# velocity and acceleration

**figure 1**:

**r**(

*t*), with

**v**(

*t*)
and

**a**(

*t*) shown.

Let's look at how position, velocity and acceleration are related and
can be written.

In the figure to the right, we show a space curve, which is
described by a position vector **r**(*t*). Then
**v**(*t*) gives the velocity at
any time *t*. The velocity, which is
**r**'(*t*), is also tangent to the
curve, as shown. The acceleration, which is **r**''(*t*) is
the same as
**v**'(*t*), which is the rate of change of velocity. So it
tells how fast the the velocity (change of position) is changing.

Ok, now let's think just about **v** and **a**. We saw in class
(and in our book) that **a** can be broken into exactly two pieces:
one part in the direction of **v**, which tells how much we're
speeding up or slowing down as we move along the space curve (that is,
that part of acceleration isn't trying to change the direction of
motion - just speed it up or slow it down), and the part perpendicular
to that, which is changing the actual direction of motion.

The first of these is the projection of **a** onto **v**:
**proj**_{v}**a** - as shown in
the lower diagram in the figure. And the perpendicular is what's left:
**a** - **proj**_{v}**a**.

So what? Ok, here's our main point:

We can break the acceleration of an object into exactly two pieces,
one in the direction of the velocity, which we call the

**tangential
component** of the acceleration, and the other perpendicular to
this, which we call the

**normal component**. With

**T**(

*t*), the unit tangent to the curve
( =

**r** '(

*t*)/|

**r** '(

*t*)| ) and

**N**(

*t*), the principle unit normal
( =

**T** '(

*t*)/|

**T** '(

*t*)| ), we can
therefore write

**a**(*t*) = *a*_{T}
**T**(*t*) + *a*_{N}
**N**(*t*).

And, not only that,

*a*_{T} is
just the length of the projection of

**a** onto

**v** (and

*a*_{N} **N**(

*t*)
can be found by subraction if we know

*a*_{T}).

**An Example**:

Let's see how this works in practice. Suppose that **r** =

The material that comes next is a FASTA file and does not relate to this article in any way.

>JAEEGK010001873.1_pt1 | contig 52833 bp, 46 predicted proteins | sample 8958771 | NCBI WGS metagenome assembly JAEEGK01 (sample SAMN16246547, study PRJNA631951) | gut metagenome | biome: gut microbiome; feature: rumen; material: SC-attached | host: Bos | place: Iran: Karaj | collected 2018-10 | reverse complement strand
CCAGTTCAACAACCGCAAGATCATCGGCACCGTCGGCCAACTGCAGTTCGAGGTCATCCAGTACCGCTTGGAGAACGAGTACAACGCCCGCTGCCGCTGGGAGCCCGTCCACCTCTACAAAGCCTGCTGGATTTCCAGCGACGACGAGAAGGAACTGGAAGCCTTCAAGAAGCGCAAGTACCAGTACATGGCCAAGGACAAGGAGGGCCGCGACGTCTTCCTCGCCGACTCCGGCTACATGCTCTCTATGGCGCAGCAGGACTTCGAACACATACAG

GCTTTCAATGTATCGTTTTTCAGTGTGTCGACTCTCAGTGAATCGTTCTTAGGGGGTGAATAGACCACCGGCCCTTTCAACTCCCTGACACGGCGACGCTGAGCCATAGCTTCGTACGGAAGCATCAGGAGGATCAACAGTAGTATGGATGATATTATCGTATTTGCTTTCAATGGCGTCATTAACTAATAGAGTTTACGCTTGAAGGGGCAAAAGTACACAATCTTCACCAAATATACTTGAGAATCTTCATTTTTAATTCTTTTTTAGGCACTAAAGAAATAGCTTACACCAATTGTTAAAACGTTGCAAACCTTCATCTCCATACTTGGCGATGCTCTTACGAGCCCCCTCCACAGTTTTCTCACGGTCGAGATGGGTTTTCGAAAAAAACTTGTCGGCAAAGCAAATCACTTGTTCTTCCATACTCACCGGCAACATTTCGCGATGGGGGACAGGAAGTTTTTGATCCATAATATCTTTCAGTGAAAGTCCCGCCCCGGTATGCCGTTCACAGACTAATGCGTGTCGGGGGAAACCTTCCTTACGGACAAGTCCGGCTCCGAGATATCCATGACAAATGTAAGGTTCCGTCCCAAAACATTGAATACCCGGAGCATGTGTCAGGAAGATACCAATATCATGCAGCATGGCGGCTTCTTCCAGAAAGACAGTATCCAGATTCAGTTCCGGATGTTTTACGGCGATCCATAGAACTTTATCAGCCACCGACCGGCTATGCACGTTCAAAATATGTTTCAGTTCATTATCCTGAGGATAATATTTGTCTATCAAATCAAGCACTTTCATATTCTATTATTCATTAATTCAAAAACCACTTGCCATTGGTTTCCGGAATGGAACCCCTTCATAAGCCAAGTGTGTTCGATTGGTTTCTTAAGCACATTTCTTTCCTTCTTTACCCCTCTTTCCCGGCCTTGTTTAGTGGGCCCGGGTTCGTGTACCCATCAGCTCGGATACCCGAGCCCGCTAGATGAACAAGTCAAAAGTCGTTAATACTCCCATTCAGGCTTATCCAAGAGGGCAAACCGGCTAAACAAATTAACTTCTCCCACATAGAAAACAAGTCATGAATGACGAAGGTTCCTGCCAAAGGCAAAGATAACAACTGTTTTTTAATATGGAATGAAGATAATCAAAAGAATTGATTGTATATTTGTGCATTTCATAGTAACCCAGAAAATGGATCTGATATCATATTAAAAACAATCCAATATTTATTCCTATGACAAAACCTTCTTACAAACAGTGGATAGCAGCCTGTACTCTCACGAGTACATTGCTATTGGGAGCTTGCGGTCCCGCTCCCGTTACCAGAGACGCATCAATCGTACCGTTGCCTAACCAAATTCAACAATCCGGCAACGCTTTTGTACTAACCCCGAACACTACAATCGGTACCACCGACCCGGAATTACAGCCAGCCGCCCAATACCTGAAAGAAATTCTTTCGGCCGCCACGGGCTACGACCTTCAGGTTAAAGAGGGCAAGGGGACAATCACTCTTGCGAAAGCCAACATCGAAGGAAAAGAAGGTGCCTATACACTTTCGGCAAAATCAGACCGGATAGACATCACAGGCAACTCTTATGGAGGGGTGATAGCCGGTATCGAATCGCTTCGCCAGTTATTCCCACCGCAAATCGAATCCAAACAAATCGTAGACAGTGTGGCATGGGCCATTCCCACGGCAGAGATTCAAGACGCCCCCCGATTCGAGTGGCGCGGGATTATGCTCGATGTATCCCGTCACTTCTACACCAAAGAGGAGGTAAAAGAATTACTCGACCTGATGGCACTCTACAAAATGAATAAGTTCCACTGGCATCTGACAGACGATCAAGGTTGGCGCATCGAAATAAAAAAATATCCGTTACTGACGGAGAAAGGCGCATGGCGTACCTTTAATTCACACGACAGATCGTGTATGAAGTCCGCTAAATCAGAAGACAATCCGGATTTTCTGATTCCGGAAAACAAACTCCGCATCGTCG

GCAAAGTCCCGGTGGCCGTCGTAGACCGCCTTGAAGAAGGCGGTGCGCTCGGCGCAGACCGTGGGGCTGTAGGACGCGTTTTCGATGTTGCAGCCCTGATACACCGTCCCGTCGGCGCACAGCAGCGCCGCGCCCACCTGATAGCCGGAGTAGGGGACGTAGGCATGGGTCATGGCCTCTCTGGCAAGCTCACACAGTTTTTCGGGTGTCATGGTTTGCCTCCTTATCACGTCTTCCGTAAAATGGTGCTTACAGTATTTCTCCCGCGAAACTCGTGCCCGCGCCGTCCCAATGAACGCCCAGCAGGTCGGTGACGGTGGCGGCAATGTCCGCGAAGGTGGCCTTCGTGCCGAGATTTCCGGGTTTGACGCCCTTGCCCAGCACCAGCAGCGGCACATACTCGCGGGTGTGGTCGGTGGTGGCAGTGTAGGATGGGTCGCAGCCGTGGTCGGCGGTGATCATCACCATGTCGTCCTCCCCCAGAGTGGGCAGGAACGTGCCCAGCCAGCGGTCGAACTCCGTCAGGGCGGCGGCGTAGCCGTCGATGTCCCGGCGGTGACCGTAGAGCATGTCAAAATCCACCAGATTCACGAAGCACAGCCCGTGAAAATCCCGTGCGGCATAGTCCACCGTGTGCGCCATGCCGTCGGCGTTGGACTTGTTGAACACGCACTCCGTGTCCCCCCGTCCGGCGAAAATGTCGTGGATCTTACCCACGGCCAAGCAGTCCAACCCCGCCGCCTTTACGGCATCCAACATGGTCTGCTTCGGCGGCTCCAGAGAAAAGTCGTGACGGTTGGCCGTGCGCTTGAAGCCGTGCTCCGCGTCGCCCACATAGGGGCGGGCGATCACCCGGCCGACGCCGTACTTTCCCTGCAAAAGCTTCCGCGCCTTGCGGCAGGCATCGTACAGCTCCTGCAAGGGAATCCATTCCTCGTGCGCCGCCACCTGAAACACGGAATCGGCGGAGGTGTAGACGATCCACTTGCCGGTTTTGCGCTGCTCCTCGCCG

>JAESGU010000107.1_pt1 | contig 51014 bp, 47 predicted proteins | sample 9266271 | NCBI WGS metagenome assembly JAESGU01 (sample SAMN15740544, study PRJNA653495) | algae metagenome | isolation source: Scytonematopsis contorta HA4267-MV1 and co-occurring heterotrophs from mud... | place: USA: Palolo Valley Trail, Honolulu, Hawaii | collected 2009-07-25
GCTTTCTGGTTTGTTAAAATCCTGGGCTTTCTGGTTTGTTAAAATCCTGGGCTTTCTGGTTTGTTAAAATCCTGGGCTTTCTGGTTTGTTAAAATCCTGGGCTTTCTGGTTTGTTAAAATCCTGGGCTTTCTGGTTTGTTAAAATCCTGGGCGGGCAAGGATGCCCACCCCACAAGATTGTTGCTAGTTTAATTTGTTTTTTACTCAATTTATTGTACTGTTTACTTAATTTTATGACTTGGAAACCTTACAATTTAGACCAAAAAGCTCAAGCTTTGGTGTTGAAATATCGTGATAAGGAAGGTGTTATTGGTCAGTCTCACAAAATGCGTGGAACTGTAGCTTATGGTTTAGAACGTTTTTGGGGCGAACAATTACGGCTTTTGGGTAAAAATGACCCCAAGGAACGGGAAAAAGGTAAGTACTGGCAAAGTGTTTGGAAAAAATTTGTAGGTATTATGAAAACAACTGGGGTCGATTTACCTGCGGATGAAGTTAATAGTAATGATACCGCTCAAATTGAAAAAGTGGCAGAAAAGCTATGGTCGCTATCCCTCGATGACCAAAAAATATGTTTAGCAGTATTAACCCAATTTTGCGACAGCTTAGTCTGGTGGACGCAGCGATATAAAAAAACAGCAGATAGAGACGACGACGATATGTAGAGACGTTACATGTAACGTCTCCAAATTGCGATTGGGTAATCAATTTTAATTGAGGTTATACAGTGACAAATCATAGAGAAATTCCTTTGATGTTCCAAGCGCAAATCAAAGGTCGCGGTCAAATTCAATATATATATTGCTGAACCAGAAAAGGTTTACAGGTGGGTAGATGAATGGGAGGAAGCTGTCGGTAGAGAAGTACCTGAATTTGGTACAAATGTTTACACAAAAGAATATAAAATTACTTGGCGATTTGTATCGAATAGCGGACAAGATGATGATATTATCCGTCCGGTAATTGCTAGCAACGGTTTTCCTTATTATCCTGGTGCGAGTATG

<2*t*^{2}, *t*, 1>.
Find **v**, **a**, and *a*_{T} and *a*_{N}.

*Solution*:

The velocity and acceleration are easy to find:

**v** = **r**' = <4*t*, 1, 0>

**a** = **v**' = **r**'' = <2, 0, 0>.

Then, to find the tangential and normal components of acceleration we
need **T** and **N**, the *unit tangent* and
*principal unit normal* vectors. From their definitions, we
have

**T** = **v** / |**v**| =
<4*t*, 1, 0> /
sqrt(16*t*^{2} + 1),

and **N** = **T**' / |**T**'|, which isn't all
that nice to calculate. This is why we usually try and avoid
calculating it... Before doing that, notice that we can easily now
find *a*_{T}. This is just the
magnitude of the projection of **a** on **T** (see the
projections page):

*a*_{T} = |**a**| cos(theta)

= **a** . **T**,

because **a** . **T** =
|**a**| |**T**| cos(theta) and |**T**| = 1, so

*a*_{T} =
<2, 0, 0> .
<4*t*, 1, 0> /
sqrt(16*t*^{2} + 1)

= 8 *t* /
sqrt(16*t*^{2} + 1)

Then we can easily find
*a*_{N} **N** by subtracting:

**a** = *a*_{T} **T** +
*a*_{N} **N**, so

*a*_{N} **N** =
**a** - *a*_{T} **T**,
which is

*a*_{N} **N** =
<2, 0, 0> - ( 8 *t* /
sqrt(16*t*^{2} + 1) )
( <4*t*, 1, 0> /
sqrt(16*t*^{2} + 1) )

= <2, 0, 0> -
<32*t*^{2}, 8*t*, 0> /
(16*t*^{2} + 1).

Got all that? It's just a bunch of pushing vectors around. Go back
and make sure that it makes sense. We can carry out the subtraction, too:

*a*_{N} **N** =
<2, 0, 0> -
<32*t*^{2}, 8*t*, 0> /
(16*t*^{2} + 1)

=
<2, 0, 0> -
<32*t*^{2} /
(16*t*^{2} + 1),
8*t* / (16*t*^{2} + 1), 0>

=
< 2 - 32*t*^{2} /
(16*t*^{2} + 1),
-8*t* / (16*t*^{2} + 1), 0>

=
< 2 / (16*t*^{2} + 1),
-8*t* / (16*t*^{2} + 1), 0>

=
< 2, -8*t*, 0> /
(16*t*^{2} + 1)

Finally, if we wanted to find
*a*_{N} and **N**, the easiest
way to do it at this point would probably to find
*a*_{N}
by finding the magnitude of the vector
*a*_{N} **N** we found
above, and then find **N** by finding a unit vector in the direction
of the vector
*a*_{N} **N**.

But I'm not going to do that here. `:)`

velocity and acceleration

Last modified: Tue Sep 28 08:55:47 EDT 2004

Comments to:glarose@umich.edu

©2004 Gavin LaRose, UM Math Dept.